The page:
[io64][smashthestack] level7: ROP me baby, ROP me all night long

In this post, I’ll be covering the resolution of smash the stack’s io64 level7.

First you need to login to the server:

As usual, the binary has the suid bit set, and the source code is provided:

The code is quite straightforward, there’s a buffer orverflow opportunity,Β  let’s look at the protections:

NX and ASLR are enabled on almost everything, this is going to be interesting πŸ™‚

The idea, is to use a ROP chain in order to be able to end-up calling execve and spawn a shell.

The .text section is not relocatable, addresses are predictable, so we might get a few gadgets from it, we’ll see that later.

First, we need to make sure we’ll be able to execute a sycall instruction, let’s check on the .text section first:

Nothing, but not really surprising.

Let’s look at the vsyscall area which isn’t radomised as well:

As you can see this is good news for us.

As you may already know, the calling convention for X86_64 syscalls is as follows:

rax is used for the syscall number, then, rdi, rsi, rdx, r10, r8 and r9 are used for the parameters.

We have two options in order to have access to the password:

  • launch a shell, with execve
  • open the file, read the file, write its content to stdout

All of them require rax, rdi, rsi and rdx.

So as execve may seem the best solution, let’s see if we can find some gadgets to set all those registers to the proper value.

Modifying RAX:

first, let’s try to find a way to properly set rax:

Unfortunately radare can’t find any gadget which could set rax to something we control, or set it to the values we are looking for (read: 0, write: 1, open 2, execve: 59)

Let’s try configuring radare with bigger rop length:

One new gadget, and it seems to be some code from main (0x00400514), but it ends up calling read which in turn will set rax to 0.

BUT ! read returns the number of bytes read πŸ™‚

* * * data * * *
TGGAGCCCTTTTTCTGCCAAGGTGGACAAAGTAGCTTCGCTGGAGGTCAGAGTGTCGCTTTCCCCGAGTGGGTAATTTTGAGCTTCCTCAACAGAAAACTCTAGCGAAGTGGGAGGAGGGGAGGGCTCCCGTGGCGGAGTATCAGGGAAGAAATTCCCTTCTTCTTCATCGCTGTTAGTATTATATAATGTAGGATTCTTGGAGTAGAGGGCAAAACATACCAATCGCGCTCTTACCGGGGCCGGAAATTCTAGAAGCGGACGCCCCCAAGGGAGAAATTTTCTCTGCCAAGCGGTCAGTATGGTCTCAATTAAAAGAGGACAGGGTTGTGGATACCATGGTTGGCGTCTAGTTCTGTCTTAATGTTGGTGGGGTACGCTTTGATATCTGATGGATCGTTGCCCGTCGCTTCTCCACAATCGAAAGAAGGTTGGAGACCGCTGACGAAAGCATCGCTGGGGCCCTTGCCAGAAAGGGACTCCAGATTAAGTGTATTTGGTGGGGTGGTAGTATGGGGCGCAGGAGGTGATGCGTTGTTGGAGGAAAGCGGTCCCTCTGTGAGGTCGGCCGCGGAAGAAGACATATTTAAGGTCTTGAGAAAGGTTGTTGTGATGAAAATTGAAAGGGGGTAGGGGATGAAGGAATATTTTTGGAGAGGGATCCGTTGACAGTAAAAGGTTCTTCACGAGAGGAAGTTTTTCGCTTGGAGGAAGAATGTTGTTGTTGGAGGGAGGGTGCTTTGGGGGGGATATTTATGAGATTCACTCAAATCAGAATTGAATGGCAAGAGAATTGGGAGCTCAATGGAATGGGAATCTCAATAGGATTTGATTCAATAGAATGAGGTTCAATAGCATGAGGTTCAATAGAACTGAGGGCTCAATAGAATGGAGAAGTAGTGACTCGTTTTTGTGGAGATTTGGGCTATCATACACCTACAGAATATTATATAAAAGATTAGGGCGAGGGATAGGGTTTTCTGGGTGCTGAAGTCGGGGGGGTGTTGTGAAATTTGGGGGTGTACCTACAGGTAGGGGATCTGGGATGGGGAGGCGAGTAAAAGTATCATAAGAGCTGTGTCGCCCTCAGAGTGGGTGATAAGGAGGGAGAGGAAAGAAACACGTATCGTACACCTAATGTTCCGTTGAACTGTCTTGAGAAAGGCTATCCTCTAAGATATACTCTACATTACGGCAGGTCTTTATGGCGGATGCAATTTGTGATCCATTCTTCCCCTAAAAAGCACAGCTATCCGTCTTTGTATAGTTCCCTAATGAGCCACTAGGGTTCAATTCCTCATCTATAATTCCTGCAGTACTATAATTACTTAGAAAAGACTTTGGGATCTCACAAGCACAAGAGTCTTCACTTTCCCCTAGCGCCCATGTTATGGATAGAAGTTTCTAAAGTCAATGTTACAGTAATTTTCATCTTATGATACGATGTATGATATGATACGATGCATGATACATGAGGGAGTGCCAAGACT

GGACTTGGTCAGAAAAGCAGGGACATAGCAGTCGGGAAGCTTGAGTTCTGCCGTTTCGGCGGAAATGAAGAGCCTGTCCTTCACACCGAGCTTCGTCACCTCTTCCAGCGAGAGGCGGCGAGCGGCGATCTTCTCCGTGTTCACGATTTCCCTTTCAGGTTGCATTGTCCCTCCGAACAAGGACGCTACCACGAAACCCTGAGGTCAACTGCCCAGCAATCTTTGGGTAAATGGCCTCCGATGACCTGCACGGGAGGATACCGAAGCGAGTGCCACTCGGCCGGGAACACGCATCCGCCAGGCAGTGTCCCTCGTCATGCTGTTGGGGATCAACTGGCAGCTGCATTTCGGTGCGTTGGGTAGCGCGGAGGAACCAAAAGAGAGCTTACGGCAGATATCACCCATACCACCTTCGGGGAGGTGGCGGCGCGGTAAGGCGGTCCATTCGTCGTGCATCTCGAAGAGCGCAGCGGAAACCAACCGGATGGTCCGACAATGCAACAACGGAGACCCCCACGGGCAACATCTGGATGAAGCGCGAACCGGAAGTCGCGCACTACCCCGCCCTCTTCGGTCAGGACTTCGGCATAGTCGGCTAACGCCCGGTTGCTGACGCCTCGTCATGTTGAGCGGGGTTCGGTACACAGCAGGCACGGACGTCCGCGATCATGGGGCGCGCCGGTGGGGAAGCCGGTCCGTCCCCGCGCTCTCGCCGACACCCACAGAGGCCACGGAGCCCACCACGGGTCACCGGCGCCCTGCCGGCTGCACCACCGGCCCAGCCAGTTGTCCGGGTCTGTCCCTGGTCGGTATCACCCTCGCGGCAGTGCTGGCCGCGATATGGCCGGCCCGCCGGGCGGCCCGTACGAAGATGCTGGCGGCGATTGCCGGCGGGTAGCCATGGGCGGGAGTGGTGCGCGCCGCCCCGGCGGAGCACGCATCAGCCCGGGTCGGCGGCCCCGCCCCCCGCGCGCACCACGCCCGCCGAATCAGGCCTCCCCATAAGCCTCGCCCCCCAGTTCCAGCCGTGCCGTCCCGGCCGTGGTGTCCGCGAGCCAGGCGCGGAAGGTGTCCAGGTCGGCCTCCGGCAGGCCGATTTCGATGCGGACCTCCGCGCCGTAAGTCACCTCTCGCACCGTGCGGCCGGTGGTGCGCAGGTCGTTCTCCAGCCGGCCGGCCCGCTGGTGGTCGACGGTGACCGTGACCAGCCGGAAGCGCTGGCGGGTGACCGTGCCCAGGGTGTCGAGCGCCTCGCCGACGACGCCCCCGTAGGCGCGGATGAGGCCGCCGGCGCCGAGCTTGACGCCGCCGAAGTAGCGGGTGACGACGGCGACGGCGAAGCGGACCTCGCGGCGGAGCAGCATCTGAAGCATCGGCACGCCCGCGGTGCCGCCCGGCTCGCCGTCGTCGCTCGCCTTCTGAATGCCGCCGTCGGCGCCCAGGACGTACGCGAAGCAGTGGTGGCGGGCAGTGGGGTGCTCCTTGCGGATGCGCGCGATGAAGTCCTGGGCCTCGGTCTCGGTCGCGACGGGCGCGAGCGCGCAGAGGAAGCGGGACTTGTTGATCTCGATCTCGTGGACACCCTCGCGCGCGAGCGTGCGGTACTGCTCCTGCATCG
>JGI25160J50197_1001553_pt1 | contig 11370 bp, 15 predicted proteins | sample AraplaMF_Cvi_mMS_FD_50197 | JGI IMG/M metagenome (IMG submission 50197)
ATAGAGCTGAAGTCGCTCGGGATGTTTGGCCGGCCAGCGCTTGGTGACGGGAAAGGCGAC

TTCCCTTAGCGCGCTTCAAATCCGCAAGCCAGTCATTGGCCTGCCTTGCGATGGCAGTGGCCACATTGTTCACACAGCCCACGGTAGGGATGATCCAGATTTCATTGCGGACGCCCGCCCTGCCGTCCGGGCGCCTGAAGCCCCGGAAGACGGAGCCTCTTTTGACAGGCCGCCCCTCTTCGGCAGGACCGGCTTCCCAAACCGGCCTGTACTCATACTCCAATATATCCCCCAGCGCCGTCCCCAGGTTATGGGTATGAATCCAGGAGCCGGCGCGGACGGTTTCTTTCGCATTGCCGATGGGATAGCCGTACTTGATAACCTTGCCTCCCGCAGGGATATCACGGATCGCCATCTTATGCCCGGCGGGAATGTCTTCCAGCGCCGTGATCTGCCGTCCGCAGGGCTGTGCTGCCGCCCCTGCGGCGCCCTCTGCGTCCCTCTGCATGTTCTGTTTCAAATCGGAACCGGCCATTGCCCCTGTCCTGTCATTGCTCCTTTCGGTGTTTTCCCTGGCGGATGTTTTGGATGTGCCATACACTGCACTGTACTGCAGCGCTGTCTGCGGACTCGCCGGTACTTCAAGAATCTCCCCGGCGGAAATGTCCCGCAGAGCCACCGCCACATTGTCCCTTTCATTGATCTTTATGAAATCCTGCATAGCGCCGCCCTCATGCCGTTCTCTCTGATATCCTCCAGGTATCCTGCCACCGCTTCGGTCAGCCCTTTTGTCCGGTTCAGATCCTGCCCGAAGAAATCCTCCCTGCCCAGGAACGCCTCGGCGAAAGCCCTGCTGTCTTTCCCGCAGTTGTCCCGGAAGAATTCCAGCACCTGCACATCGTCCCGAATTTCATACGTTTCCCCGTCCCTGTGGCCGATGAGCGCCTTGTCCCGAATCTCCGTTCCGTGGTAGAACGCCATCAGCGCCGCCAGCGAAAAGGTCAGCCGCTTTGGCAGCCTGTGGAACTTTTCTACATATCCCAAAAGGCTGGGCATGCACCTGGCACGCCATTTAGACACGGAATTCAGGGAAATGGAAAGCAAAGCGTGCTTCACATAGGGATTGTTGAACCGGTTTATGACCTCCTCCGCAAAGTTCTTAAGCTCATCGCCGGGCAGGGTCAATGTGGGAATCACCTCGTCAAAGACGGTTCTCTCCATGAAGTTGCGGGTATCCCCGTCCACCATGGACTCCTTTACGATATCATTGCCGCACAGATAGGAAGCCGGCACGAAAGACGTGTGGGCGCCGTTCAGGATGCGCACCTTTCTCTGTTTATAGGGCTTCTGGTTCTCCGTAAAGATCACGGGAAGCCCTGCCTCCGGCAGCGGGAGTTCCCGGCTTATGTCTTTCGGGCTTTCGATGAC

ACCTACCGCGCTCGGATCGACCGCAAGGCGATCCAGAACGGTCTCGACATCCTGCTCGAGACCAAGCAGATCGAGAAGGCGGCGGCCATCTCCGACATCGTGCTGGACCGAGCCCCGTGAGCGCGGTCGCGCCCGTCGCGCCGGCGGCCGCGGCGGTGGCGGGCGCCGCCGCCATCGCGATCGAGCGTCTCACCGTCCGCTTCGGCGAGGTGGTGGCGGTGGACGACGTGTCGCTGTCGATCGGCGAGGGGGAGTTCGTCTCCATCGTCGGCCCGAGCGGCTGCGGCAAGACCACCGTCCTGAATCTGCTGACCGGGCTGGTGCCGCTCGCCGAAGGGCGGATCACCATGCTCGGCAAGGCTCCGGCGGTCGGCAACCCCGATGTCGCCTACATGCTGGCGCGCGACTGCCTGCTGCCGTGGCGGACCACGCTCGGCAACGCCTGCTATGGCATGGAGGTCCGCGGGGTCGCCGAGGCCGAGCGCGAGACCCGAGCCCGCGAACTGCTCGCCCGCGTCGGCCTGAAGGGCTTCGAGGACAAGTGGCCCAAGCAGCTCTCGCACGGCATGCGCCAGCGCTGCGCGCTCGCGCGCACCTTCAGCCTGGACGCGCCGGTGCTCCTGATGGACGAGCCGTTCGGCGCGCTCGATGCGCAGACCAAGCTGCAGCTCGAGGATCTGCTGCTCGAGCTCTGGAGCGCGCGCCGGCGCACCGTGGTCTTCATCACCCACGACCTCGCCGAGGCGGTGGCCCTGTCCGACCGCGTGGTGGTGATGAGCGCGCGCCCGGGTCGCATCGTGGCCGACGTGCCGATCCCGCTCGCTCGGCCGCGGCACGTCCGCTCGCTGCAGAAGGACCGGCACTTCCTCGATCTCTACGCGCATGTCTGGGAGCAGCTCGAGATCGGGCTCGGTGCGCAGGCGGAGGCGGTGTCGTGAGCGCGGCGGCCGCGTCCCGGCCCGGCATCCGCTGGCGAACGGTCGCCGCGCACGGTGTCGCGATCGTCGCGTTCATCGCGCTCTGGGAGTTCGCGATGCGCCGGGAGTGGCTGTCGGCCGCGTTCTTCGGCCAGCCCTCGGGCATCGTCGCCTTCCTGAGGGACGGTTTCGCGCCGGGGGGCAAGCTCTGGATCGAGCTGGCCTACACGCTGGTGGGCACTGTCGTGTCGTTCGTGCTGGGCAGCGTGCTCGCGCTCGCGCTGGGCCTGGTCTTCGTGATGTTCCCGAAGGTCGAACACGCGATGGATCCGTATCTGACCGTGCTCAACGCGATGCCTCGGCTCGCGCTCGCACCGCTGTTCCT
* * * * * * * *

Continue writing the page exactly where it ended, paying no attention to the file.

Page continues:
As you know, return values are stored in rax, so if we control the amount of bytes provided to read, we’ll be able to set rax to whatever value we’d need πŸ™‚

let’s look more closely to that code:

The call to read is immediately followed by a leave and a ret instruction, this is a good thing for us, rax won’t be modified between the read and out next gadget.

only three registers to go !

Modifying RDI:

I won’t bother you with long radare outputs this time πŸ™‚

The only gadget I found was a gadget modifying edi:

This should be ok as long as the last value stored by RDI is a 32 bits value, otherwise this gadget could be useless.

let’s look at the registers values after calling read:

Great ! rdi is null, so this gadget seems perfect


Modifying RSI:

Same thing here, the only gadget I found was a gadget modifying esi:

If you look at the previous register dump you’ll see rsi is storing a 64bits value (the input buffer).

Fortunately, if you look at the assembly code, you’ll notice that this value is takenΒ  as an offset in rbp, so if we manage to change rbp we’ll be good to go.

rbp being quite often used in epilogues, there are very good chances we can find a pop rbp followed by a ret, let’s confirm this:

Nice, but expected πŸ™‚

Modifying RDX:

Unfortunately all the gadgets I found would have required some convoluted long ropchains, we don’t want that.

Looking back at the registers dump it seems RDX will always have the 0x200 value, so execve is simply not possible, but read/write will be ok, this just mean we’ll only be able to read/write up to 0x200 bytes per call.

Regarding the open syscall, RDX is the mode, and this will be ignored if O_CREAT is not set; as we don’t plan to create any file, this will be fine.

now we have all the gadgets we need to perform whatever syscall we want to (among open, read and write)

Getting our hands dirty:

Pivoting the stack: